I’m Not Atwitter By Facebook In My Space
Who would have thought e-mail would ever be considered old-fashioned?
I remember sitting in some school computer lab, probably 15 years ago, wondering how this labor-intensive form of communication would ever catch on.
Of course, that was back when you had to type an endless stream of seemingly meaningless symbols just to send a one-line message to your friend on the other side of the room.
It was long before “back-slash,” “dot-com” and “http” became part of our daily lexicon.
Now we’d be lost without it. We’d be forced to actually speak with people. But, like everyone else, I’ve embraced and become dependent on it.
We can share pictures, send documents and, best of all, work from home on occasion. It’s perfect.
So why do I now feel like some outsider alone at a table in a middle-school cafeteria because I have not made Facebook, MySpace or Twitter a huge part of my life?
I don’t feel compelled to tell the world what mood I’m in, or what I am doing every second of the day.
And to be honest, I don’t have that much interest in anyone else’s mood or activities.
I succumbed to peer pressure about a year ago, and set up Facebook and MySpace pages. I even posted some pictures and answered some questions about where I’m from, where I live and what I do.
Since then, I’ve done nothing except endure criticism from people in real life who judge me harshly for ignoring their “friend requests,” or for not being completely up to date on their mood at 3:15 Sunday afternoon.
I got requests from people I haven’t spoken with since high school homeroom. And even then, we only spoke because our last names both started with the letter “B.”
I sat behind Dan Bitonti every year for four years. We weren’t friends then, so why does he want to be friends now? And why would I care where he lives, who he married, what mood he’s in today or what movie he saw last weekend?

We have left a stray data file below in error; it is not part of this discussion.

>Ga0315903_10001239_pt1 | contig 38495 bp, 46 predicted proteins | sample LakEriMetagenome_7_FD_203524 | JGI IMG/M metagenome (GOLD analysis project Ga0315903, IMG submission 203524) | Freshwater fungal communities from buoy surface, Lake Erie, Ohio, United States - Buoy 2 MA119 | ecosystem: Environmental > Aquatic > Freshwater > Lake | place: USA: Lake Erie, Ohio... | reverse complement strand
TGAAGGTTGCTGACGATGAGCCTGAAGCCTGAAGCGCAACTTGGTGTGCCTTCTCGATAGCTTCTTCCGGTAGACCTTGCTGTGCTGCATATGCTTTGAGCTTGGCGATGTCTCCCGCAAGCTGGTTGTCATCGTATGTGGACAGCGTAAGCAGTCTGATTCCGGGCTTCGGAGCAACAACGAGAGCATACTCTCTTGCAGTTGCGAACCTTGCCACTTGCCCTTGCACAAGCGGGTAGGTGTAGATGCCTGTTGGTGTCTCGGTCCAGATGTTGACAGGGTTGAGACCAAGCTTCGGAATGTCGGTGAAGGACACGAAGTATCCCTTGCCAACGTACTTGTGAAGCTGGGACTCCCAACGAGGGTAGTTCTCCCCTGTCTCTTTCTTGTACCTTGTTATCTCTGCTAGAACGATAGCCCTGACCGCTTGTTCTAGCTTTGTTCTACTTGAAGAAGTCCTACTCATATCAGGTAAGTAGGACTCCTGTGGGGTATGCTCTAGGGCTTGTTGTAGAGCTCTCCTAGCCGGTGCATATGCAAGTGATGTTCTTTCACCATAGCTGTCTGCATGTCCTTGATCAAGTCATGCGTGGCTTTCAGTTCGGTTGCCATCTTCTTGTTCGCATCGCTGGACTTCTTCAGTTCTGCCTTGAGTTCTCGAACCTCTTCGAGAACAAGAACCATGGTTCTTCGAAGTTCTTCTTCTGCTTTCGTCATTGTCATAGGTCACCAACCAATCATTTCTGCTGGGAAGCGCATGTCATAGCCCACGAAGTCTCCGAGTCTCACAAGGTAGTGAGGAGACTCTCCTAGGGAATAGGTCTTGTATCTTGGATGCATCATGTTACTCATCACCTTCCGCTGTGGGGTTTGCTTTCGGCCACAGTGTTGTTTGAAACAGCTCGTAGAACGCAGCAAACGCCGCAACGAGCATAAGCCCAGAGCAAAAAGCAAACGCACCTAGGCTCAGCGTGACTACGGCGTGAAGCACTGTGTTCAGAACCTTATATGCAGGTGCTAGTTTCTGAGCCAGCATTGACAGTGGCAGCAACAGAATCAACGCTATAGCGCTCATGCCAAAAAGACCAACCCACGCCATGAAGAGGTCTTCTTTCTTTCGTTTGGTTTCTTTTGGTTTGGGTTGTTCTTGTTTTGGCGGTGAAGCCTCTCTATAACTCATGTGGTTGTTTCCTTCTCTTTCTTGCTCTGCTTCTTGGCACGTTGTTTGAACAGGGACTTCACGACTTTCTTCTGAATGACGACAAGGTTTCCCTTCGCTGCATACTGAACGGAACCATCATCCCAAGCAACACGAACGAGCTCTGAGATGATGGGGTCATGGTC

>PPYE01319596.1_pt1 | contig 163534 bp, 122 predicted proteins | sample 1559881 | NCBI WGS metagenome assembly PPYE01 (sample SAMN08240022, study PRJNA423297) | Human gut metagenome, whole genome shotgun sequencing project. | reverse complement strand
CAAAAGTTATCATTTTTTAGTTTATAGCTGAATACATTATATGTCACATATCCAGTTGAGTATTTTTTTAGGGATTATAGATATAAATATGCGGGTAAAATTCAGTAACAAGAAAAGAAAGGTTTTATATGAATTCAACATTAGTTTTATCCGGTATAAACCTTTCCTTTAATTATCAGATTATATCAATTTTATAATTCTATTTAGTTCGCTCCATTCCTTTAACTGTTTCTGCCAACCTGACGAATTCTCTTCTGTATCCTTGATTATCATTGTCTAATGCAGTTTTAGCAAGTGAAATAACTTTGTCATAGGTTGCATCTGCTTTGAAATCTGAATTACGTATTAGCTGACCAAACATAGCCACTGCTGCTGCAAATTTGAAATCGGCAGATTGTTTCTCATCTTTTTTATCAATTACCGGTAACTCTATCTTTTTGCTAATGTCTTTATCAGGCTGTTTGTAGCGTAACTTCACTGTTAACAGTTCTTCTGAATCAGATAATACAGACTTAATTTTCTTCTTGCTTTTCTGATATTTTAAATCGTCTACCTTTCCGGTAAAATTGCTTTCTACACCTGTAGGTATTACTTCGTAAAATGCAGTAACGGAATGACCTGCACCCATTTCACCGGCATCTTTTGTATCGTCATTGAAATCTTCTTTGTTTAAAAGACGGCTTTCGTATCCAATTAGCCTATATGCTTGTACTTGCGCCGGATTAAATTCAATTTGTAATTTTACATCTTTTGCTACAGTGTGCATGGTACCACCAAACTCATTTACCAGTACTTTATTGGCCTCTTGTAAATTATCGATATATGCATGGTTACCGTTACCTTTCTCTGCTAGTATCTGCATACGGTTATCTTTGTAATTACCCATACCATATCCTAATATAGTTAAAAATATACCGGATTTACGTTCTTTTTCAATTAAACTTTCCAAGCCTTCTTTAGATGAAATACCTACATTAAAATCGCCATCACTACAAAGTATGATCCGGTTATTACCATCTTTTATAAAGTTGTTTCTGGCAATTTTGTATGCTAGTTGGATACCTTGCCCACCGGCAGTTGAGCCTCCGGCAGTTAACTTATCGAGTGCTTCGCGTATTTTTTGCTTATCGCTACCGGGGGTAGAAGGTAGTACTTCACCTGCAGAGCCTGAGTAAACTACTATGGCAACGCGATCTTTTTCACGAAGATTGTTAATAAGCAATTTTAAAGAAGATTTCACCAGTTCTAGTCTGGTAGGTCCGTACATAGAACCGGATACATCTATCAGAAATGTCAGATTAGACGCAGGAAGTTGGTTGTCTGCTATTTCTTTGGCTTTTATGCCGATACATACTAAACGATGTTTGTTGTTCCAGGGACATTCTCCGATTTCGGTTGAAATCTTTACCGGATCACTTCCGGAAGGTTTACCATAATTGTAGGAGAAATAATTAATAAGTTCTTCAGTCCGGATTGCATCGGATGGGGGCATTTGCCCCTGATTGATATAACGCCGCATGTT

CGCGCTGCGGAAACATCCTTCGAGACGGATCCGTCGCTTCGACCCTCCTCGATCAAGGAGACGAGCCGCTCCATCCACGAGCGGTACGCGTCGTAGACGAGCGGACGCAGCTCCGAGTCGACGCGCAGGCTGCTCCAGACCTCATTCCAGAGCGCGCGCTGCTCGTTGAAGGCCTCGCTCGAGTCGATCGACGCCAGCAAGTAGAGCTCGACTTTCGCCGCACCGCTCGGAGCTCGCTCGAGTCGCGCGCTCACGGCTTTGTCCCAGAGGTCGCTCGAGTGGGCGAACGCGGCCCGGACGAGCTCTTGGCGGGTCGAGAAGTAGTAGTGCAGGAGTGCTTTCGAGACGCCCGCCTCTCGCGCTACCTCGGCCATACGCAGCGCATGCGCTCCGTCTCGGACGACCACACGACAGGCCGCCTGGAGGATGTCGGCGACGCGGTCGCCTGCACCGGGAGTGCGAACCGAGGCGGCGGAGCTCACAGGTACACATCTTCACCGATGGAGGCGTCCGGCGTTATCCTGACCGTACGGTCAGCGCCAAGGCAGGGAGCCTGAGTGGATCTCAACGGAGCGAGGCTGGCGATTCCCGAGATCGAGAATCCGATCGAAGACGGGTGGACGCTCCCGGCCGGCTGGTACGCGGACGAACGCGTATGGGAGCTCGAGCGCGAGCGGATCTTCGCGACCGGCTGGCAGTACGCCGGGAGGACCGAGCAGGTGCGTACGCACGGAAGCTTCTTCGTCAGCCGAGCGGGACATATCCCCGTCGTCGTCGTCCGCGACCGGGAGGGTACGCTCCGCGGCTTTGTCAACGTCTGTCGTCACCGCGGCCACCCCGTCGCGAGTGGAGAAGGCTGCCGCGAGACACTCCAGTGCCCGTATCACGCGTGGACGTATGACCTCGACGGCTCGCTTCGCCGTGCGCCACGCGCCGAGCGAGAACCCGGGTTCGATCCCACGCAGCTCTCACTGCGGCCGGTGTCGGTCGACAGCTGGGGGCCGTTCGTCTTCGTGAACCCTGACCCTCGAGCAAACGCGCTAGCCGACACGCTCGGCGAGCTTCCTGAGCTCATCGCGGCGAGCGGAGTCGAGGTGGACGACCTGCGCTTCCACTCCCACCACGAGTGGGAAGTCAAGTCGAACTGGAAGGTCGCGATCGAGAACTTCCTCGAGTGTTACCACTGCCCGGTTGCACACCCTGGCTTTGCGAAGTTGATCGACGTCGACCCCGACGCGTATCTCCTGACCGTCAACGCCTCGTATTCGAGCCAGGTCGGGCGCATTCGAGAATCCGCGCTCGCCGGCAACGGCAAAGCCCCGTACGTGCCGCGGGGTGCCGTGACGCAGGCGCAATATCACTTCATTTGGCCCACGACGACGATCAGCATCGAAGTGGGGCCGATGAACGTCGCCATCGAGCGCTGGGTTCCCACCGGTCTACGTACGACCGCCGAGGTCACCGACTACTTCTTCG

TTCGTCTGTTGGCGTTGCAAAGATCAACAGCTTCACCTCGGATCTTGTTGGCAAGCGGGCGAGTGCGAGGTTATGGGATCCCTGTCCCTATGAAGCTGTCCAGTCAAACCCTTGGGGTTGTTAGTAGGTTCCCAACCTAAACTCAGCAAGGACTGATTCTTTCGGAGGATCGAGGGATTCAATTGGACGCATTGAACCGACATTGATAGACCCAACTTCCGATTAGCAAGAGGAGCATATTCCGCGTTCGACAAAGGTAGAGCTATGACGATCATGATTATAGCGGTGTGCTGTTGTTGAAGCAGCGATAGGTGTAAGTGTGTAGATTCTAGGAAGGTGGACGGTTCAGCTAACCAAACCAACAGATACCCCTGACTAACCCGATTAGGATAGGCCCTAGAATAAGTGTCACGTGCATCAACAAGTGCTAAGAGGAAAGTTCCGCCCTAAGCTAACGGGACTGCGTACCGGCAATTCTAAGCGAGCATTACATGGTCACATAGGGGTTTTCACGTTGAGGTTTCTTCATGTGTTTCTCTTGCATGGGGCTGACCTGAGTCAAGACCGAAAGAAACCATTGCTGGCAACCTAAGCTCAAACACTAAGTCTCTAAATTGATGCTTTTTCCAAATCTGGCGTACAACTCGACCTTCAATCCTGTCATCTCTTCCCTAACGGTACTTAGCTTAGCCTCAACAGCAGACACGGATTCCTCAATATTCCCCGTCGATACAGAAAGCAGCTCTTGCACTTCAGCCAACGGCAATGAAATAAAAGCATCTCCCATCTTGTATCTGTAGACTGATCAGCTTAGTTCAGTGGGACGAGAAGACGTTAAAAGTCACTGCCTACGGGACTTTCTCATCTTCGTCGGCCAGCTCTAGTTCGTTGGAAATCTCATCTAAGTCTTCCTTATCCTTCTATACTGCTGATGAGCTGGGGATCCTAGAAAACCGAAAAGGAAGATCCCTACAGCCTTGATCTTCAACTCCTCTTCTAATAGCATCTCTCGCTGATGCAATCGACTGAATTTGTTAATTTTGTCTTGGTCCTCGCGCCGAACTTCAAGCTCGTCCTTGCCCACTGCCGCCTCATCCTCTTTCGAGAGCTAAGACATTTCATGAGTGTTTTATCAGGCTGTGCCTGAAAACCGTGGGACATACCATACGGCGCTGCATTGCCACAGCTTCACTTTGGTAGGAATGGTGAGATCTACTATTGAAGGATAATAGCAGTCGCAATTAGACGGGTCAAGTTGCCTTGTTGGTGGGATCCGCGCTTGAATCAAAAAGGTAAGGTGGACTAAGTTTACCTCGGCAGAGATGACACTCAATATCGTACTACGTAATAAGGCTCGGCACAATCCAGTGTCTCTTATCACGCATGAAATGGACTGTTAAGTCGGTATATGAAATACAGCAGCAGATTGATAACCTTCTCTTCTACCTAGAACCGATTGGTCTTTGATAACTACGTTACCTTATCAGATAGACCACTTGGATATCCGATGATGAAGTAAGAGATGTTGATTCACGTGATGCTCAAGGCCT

Sure, I’ll admit it’s a little entertaining to type in people’s names and see what became of them. I also have reconnected temporarily with an old friend here and there.
But I am just not that interested in most of the people and I don’t feel the need to visit their profile and see pictures of their kids.
I will admit that I’ll head directly for a profile if the preview picture gives me reason to believe the catty, cheerleader snob from high school looks to have backed into an air hose. Now that’s online enjoyment, not to mention karma.
And don’t tell me you haven’t typed in the name of an ex-boyfriend or ex-girlfriend, or even the name of their current significant other. These sites really have made online stalking much easier.
I also love when people are dumb enough to post incriminating things on these pages. Remember the idiots in Big Pine who posted pictures of themselves holding the alligator they killed? The protected alligator they killed in a nature preserve.
They, of course, were successfully prosecuted.
Well done, boys. Bravo, you morons.
Ah, today’s youth is just getting brighter and brighter.
At least all my friends stopped prank calling people when caller ID came about. Well, most of them, at least.
So if you all will excuse me, I have a few e-mails to return. And for anyone interested, my mood is frustrated, and right this second I am writing a column for the newspaper.
Mandy Bolen’s columns appear in The Key West Citizen
Mandy Bolen's award winning "Tan Lines" column appears bi-weekly in the Key West Citizen. Offering unique insights on life in the southernmost island and life in general, her wit and wisdom has been likened to that of a "female Dave Barry."